It is essentially impossible for government to act without violating the non-aggression principle. This is because mandatory taxation is coercion, theft, and extortion. All of these acts violate the non-aggression principle. Taking people’s money without their permission is theft. Any business regulation, permit requirement, governmental zoning restriction, anti-drug law, restriction of consensual acts deemed to be “immoral,” etc. are violations of the non-aggression principle because they prevent people from using their justly acquired resources in a peaceful manner of their choosing.

Every government act involves a violation of the non-aggression principle. For, even when government is acting to stop one person from aggressing against another, it is doing so using resources that have been obtained via theft. When you violate the non-aggression principle, your actions may be devastating and cause harm, but they are limited by the amount of damage that one person can cause with whatever resources that you have available to use. However, when the government violates the non-aggression principle, it does so with other people’s money subject only to how much damage it can inflict before enough people get angry enough to either withdraw support or threaten revolution. It also does so under the guise of legality. But intelligent people know that an unjust law is no law at all.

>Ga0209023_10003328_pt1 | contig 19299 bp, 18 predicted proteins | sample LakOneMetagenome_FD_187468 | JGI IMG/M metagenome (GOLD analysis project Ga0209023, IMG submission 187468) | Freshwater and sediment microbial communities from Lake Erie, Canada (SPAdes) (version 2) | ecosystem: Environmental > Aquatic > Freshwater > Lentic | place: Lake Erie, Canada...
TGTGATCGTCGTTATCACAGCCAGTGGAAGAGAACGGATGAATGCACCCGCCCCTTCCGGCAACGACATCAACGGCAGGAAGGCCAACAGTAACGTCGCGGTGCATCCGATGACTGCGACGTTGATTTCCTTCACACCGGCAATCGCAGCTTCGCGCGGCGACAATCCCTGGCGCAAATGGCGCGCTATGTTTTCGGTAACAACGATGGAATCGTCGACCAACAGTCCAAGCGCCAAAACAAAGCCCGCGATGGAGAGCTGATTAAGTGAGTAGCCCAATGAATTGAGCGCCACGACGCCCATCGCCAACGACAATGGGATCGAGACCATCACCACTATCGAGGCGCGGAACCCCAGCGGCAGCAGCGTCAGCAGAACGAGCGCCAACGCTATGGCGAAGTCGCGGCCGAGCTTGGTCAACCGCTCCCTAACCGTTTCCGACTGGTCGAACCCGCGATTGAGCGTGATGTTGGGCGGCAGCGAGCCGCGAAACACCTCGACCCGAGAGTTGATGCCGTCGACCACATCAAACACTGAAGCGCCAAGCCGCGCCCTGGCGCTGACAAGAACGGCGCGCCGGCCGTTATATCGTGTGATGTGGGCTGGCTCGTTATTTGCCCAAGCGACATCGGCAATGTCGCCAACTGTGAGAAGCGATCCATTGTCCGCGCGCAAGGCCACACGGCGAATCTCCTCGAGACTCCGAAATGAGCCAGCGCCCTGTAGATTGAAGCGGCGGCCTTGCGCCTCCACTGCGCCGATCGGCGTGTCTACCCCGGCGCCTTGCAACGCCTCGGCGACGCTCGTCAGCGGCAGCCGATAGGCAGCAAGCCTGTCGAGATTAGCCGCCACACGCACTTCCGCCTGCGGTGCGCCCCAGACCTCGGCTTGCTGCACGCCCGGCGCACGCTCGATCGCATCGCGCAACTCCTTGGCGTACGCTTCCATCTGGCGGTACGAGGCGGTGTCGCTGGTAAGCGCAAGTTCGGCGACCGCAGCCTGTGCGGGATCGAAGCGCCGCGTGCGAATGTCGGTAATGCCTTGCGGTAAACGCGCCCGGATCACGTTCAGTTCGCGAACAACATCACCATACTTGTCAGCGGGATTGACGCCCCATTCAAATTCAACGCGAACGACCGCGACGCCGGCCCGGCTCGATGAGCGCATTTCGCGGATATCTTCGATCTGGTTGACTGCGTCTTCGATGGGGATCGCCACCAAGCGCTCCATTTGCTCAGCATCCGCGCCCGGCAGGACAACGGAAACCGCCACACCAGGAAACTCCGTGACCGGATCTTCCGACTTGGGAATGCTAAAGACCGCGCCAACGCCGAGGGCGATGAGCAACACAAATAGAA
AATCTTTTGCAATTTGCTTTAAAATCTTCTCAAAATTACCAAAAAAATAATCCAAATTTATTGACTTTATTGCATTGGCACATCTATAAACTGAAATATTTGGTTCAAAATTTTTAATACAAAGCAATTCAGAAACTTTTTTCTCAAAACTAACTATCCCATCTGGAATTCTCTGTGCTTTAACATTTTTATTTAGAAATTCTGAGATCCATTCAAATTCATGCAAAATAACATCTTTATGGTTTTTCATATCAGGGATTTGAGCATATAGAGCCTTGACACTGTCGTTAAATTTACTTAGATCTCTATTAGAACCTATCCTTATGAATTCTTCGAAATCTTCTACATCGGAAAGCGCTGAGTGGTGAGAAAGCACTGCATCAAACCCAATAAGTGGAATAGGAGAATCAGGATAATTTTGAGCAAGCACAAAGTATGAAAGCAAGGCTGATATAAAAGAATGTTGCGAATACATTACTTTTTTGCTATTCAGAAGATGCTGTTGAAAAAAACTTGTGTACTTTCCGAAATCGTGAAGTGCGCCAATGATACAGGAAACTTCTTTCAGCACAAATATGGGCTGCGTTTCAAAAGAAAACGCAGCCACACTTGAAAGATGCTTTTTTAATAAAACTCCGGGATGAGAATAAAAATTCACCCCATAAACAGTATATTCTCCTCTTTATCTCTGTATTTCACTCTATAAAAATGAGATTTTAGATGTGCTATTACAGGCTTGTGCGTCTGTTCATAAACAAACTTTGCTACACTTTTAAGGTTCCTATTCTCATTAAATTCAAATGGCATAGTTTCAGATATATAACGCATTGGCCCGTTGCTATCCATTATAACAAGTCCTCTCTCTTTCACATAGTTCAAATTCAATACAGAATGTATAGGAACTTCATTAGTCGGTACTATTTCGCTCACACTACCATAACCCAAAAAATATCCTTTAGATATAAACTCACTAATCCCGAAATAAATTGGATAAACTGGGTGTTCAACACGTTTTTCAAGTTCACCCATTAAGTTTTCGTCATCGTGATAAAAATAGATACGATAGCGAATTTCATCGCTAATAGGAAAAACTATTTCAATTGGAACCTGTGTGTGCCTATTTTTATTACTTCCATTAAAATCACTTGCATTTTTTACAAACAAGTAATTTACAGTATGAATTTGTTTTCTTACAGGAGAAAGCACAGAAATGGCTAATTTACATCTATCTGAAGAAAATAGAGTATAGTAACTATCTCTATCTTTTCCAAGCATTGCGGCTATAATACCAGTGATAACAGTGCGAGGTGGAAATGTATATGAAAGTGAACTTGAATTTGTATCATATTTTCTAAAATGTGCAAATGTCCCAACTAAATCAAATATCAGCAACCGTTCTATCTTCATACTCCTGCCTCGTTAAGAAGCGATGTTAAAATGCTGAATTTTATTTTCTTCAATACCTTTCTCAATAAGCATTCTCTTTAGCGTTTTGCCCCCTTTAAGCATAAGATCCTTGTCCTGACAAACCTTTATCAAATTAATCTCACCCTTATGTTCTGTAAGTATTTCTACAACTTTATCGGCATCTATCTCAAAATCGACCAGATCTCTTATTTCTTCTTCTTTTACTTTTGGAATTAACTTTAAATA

Thus, the only way for government to act without aggressing on the rights of its citizens by violating the non-aggression principle would be for the government to set the exact policies that each individual would choose on their own and rely on truly voluntary donations to do so. In other words, the government’s best option is to do nothing at all.

In the words of the French economist, Anne-Robert-Jacques Turgot:

“The policy to pursue, therefore, is to follow the course of nature, without pretending to direct it. For, in order to direct trade and commerce it would be necessary to be able to have knowledge of all of the variations of needs, interests, and human industry in such detail as is physically impossible to obtain even by the most able, active, and circumstantial government. And even if a government did possess such a multitude of detailed knowledge, the result would be to let things go precisely as they do of themselves, by the sole action of the interests of men prompted by free competition.”

This isnt just the stuff of libertarian philosophers. The rapper Lil’ Jon famously uttered the phrase “Don’t start no shit, it won’t be no shit!”

This concept is remarkably simple: do not initiate the use of force against another person. Respect their right to engage in peaceful activities on their own property in any manner that they see fit.

Americanly Yours,

Phred Barnet

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Interesting Cartoon

June 30, 2009 By: Phred Category: Uncategorized

I got this interesting cartoon from Tarrin Lupo over at LCL Report a while back.  Enjoy.

Americanly Yours,
Phred Barnet